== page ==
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Top 10 Cat Health Conditions For 2012

Updated on July 28, 2013

The 10 Things That Most Often Brought You And The Cat To The Vet's Office

Actuaries at Veterinary Pet Insurance (VPI) worked pretty hard sifting through their database of some 485,000 insured pets to categorize claims into a report on what brought cat owners to vet clinics in 2012.

Actually, the report is probably generated in 0.09 seconds after a handful of keystrokes, but we’ll let the actuaries think we believe they worked very hard at it. VPI didn’t become the largest pet insurance company in the U.S. by slacking off, that’s for sure. Being part of the Nationwide Insurance family probably helped a little, too.

There are more life threatening conditions on the cat list than the dog list (see sidebar at right), but even the seemingly minor conditions, if untreated, can escalate into serious conditions or chronic ones that become expensive to treat.

Some of the conditions on the list can be attributed to the cat’s natural aging process, but many of them can happen to any pet.

And The Envelope, Please

I was a bit surprised to learn that BLADDER INFECTION was the Number 1 cause for taking the cat to the vet. In my frequent dealings with pet owners, the cat’s urinary tract problems were fairly common, though.

And in 2012, VPI processed more than 4,000 claims for bladder infections. The average claim fee was $251.00 per office visit.

It comes as no surprise that PERIODONTITIS/DENTAL DISEASE was the Number 2 cause for vet visits. By age 3, some 80% of cats show signs of periodontal disease. That’s 10 points higher than it is for dogs by the age of 3 (70%), and I’ll bet the main culprit is wet food. We used to sell much more canned cat food than canned dog food at my store.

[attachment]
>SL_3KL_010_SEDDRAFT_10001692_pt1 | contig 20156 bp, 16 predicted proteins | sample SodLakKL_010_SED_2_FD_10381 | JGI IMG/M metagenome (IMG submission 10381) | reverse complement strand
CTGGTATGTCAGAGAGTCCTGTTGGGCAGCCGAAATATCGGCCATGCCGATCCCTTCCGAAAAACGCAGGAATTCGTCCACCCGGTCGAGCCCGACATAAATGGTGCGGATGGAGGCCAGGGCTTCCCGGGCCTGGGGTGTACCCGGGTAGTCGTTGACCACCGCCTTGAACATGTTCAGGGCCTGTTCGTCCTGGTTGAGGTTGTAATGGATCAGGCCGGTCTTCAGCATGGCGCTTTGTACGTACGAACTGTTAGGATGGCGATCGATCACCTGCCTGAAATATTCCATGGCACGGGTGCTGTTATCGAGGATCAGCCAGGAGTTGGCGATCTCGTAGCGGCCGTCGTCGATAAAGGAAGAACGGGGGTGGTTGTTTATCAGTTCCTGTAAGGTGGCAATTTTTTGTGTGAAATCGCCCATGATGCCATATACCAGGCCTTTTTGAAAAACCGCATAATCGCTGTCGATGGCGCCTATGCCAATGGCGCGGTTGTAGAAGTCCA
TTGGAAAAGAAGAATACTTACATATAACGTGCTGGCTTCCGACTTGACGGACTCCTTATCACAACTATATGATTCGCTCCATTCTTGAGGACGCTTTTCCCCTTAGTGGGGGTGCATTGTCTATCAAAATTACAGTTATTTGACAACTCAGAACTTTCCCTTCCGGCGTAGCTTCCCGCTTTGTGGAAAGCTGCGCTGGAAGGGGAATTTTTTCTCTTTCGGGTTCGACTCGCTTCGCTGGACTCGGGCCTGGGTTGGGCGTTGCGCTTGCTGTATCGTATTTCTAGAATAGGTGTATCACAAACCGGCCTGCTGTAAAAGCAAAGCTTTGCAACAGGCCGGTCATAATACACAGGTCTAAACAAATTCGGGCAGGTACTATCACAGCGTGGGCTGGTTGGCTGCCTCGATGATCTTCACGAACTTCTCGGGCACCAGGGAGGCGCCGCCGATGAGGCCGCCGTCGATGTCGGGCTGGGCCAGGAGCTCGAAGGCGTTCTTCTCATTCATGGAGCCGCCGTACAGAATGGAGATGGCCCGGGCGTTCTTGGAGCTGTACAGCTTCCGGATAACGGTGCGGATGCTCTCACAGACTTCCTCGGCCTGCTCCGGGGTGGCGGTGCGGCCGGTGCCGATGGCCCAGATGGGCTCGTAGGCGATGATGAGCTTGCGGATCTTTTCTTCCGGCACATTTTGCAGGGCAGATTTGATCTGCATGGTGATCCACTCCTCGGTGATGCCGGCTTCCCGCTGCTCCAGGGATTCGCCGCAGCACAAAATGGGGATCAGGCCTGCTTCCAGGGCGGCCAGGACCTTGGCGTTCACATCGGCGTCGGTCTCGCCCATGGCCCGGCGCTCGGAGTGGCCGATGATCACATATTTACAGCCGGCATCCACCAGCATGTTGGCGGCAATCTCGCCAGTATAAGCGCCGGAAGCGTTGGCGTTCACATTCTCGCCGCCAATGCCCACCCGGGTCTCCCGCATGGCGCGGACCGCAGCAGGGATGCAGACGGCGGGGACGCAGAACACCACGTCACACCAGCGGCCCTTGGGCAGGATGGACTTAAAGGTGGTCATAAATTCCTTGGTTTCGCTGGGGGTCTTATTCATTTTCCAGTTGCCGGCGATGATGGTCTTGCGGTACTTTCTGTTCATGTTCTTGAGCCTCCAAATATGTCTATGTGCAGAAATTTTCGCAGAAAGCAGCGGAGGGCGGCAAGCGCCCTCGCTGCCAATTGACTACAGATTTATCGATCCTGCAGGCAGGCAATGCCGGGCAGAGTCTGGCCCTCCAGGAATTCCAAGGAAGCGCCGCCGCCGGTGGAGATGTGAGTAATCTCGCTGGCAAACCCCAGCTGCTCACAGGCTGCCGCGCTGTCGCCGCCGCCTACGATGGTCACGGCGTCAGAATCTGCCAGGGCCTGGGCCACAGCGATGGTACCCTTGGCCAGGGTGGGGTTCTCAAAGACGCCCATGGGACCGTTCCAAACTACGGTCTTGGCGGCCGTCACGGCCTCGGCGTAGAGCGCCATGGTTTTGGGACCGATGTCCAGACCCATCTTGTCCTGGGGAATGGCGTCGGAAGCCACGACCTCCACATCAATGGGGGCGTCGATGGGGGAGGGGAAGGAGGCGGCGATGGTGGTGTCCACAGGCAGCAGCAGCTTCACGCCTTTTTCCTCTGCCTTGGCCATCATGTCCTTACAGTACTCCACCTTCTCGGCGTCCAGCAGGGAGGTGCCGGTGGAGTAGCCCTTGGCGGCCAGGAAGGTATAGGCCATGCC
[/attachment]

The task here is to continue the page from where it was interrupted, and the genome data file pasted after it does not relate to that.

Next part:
Number 3 is OVERACTIVE THYROID. Who’da thunk? I probably wouldn’t have guessed that in a million years. Nor would I have guessed Number 4, CHRONIC KIDNEY DISEASE.

Taking us away from the heavy duty conditions is Number 5, UPSET STOMACH/VOMITING. I can see you all shaking your heads in agreement. Most cat owners deal with this frequently. Occasionally, though, they can swallow something toxic and be in real trouble. Curiously enough, this condition is also Number 5 on the dog list.

Number 6 is DIABETES which isn’t much of a surprise. My guess is that this stems from the pet obesity problem that exists, at least in the U.S. Is it just me, or do we tend to see more diabetic cats than dogs?

I’m not surprised at Number 7, INTESTINAL UPSET/DIARRHEA, but I would have expected to see it ranked higher. My observation is that cat owners give a wider variety of foods, especially canned flavors. Dog owners tend to feed more stable diets. I wonder if there’s a connection. And in another curious coincidence, this same condition occupies the 7 slot on the dog list, as well.

Number 8 is SKIN ALLERGIES. That was Number 1 on the dog list, but you don’t see it as often in cats. My cat was subject to feline acne, but never had a diagnosis of skin allergy. Fleas seem to bother cats more than dogs, too.